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Clinical response and tolerability of eslicarbazepine in treatment of partial onset seizures: impact of a novel metabolic pathway

Authors Serrano E, Harden C

Published 20 April 2011 Volume 2011:4 Pages 23—28

DOI https://doi.org/10.2147/JRLCR.S16729

Review by Single-blind

Peer reviewer comments 2


Enrique Serrano1, Cynthia L Harden2
1Comprehensive Epilepsy Center, Department of Neurology, University of Miami, Miami, FL, USA; 2Comprehensive Epilepsy Care Institute, Long Island Jewish School of Medicine, Hofstra North Shore, New Hyde Park, NY, USA

Abstract: Epilepsy is a common chronic neurological condition affecting 50 million people worldwide. Because at least 30% of patients with partial seizures do not achieve seizure control with the current antiepileptic drugs, there remains an urgent need for novel antiepileptic drugs with more favorable safety profiles. Eslicarbazepine acetate (formerly known as BIA 2-093) is a novel voltage-gated sodium channel blocker used as adjunctive therapy in the treatment of refractory partial-onset seizures. Eslicarbazepine acetate is a dibenzazepine that is chemically related to carbamazepine and oxcarbazepine, designed to avoid production of active metabolites, as occurs with both carbamazepine and oxcarbazepine. Carbamazepine is metabolized by the liver to the active metabolite, carbamazepine-10, 11-epoxide, which contributes to clinical toxicity. Eslicarbazepine acetate is reduced by esterases in the liver to the active metabolite eslicarbazepine, the S (+) enantiomer of licarbazepine,27 without production of the 10,11-epoxide, resulting in a lower drug interaction potential and fewer adverse neurological effects. Further, while oxcarbazepine is a prodrug that is metabolized into both the S- and R- enantiomers of licarbazepine, eslicarbazepine acetate is metabolized to solely the S- enantiomer of licarbazepine. Eslicarbazepine acetate stabilizes the inactivated state of the voltage-gated sodium channels, preventing their return to an activated state and sustaining repetitive neuronal firing. Eslicarbazepine acetate also has a higher affinity for the inactivated state of the sodium channel compared with the resting state, suggesting enhanced selective inhibition of rapidly firing neurons associated with epileptic discharges. Consequently, eslicarbazepine acetate is less likely to bind to normally active neurons, and, therefore, less likely to cause adverse neurological effects. In clinical trials, eslicarbazepine acetate shows significant efficacy in reducing seizure frequency, and a favorable adverse effect profile at once per day doses of 800 mg or 1200 mg. This novel antiepileptic drug is a promising addition to the treatments for people with partial epilepsy.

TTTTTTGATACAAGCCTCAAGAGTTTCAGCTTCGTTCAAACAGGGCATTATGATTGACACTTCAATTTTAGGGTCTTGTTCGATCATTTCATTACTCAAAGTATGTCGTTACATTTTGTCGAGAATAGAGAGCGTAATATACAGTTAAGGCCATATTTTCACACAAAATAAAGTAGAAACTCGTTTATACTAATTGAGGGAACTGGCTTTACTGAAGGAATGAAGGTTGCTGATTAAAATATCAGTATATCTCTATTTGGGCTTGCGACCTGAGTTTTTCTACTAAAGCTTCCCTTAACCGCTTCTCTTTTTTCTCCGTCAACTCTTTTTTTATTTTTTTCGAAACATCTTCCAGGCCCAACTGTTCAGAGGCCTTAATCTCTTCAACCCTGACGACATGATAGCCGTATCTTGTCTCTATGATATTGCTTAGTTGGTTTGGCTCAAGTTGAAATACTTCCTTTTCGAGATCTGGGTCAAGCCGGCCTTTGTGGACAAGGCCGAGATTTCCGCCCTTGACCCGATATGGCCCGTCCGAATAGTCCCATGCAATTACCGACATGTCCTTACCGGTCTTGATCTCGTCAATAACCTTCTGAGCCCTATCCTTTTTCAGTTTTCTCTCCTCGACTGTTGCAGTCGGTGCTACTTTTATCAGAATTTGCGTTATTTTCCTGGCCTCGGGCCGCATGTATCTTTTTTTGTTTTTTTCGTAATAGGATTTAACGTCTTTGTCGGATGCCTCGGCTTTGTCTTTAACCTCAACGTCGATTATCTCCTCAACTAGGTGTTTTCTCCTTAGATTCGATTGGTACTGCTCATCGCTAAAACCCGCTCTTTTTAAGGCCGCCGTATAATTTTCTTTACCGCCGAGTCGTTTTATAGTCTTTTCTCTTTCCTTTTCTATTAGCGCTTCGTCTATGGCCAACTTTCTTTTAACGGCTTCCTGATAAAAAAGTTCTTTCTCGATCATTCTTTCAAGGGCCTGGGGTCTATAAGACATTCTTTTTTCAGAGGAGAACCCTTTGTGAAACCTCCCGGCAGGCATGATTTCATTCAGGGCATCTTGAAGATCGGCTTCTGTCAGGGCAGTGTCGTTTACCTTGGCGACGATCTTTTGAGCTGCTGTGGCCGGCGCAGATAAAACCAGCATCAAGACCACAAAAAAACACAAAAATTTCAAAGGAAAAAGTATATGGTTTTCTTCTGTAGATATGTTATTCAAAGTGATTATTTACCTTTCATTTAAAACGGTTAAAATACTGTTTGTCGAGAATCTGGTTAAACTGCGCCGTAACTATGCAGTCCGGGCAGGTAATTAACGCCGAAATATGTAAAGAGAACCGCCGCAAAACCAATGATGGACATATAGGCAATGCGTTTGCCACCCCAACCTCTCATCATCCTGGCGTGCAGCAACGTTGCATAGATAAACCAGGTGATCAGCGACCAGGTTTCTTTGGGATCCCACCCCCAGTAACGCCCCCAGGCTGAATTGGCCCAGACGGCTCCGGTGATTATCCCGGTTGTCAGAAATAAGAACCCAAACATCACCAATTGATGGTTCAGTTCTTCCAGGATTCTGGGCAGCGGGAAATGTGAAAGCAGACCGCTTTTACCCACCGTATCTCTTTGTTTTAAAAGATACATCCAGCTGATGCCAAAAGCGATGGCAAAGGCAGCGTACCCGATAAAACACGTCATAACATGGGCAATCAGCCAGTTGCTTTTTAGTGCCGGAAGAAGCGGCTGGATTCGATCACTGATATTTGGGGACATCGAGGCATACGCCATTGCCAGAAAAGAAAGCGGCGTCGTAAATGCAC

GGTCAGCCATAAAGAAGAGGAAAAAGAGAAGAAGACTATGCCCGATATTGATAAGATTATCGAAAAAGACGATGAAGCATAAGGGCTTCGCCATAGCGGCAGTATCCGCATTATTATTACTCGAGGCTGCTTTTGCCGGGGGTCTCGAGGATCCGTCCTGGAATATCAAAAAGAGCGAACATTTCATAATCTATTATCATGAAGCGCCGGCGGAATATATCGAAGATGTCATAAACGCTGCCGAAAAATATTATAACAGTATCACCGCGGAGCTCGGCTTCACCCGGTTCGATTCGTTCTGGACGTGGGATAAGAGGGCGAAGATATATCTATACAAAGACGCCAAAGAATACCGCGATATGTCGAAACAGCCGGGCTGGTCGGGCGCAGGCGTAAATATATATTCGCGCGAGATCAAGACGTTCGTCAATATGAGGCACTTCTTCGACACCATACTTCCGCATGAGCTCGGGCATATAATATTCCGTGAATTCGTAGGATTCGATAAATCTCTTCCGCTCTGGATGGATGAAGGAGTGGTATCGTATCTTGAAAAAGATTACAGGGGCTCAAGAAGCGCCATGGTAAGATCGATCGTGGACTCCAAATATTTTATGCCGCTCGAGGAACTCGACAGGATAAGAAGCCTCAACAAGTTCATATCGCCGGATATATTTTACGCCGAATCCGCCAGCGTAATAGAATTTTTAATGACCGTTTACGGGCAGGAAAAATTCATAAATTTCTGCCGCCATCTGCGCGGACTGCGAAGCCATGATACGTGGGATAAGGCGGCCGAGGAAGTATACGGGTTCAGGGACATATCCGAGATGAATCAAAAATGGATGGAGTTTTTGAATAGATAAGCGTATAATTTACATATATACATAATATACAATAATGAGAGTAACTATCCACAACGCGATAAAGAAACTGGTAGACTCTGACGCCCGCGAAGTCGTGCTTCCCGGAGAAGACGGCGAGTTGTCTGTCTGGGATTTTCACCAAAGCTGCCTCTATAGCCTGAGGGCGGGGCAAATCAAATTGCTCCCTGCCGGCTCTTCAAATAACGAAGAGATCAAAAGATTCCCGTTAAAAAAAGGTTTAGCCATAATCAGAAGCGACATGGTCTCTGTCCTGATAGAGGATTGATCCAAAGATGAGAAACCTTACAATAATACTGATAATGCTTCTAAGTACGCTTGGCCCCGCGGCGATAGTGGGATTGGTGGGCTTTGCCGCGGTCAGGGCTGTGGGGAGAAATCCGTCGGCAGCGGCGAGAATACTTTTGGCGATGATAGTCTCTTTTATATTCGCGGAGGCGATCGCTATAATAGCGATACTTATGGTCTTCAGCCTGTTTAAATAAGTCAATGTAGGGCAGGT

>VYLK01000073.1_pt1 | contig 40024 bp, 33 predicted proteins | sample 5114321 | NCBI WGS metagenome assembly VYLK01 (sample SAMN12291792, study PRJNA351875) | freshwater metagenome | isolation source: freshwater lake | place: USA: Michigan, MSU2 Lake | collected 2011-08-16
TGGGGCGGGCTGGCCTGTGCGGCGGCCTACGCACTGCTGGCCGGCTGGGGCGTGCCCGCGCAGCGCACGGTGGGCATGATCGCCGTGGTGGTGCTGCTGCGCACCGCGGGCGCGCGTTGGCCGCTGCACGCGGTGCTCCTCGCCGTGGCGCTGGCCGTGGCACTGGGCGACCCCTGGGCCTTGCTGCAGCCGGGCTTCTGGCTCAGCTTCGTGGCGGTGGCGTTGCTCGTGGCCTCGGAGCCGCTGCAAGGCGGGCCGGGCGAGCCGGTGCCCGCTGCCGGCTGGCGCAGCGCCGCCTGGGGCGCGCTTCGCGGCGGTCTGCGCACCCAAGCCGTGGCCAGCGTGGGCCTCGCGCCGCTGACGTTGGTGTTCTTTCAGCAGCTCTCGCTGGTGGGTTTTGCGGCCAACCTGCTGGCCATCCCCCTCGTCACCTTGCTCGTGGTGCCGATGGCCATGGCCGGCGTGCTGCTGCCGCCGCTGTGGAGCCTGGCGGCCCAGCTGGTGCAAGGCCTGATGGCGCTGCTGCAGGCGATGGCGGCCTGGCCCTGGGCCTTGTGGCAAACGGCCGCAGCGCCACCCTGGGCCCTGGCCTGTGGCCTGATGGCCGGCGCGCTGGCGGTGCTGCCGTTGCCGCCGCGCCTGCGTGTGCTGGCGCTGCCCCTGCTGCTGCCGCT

Keywords: antiepileptic drugs, neurotransmission, seizures

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